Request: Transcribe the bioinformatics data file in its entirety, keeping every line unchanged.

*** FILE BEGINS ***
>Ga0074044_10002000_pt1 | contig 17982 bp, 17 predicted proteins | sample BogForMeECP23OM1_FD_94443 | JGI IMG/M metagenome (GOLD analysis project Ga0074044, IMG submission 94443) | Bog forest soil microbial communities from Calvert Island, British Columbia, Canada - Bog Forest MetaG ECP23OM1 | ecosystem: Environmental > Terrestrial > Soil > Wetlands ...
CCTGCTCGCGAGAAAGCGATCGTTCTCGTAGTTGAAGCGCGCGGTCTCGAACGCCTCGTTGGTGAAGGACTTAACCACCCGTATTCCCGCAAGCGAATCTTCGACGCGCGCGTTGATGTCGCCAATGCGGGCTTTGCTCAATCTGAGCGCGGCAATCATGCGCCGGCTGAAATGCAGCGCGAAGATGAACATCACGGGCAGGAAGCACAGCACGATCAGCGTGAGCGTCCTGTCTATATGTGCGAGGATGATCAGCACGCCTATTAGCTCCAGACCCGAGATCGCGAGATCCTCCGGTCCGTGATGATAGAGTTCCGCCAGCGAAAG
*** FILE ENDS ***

>Ga0074044_10002000_pt1 | contig 17982 bp, 17 predicted proteins | sample BogForMeECP23OM1_FD_94443 | JGI IMG/M metagenome (GOLD analysis project Ga0074044, IMG submission 94443) | Bog forest soil microbial communities from Calvert Island, British Columbia, Canada - Bog Forest MetaG ECP23OM1 | ecosystem: Environmental > Terrestrial > Soil > Wetlands ...
CCTGCTCGCGAGAAAGCGATCGTTCTCGTAGTTGAAGCGCGCGGTCTCGAACGCCTCGTTGGTGAAGGACTTAACCACCCGTATTCCCGCAAGCGAATCTTCGACGCGCGCGTTGATGTCGCCAATGCGGGCTTTGCTCAATCTGAGCGCGGCAATCATGCGCCGGCTGAAATGCAGCGCGAAGATGAACATCACGGGCAGGAAGCACAGCACGATCAGCGTGAGCGTCCTGTCTATATGTGCGAGGATGATCAGCACGCCTATTAGCTCCAGACCCGAGATCGCGAGATCCTCCGGTCCGTGATGATAGAGTTCCGCCAGCGAAAG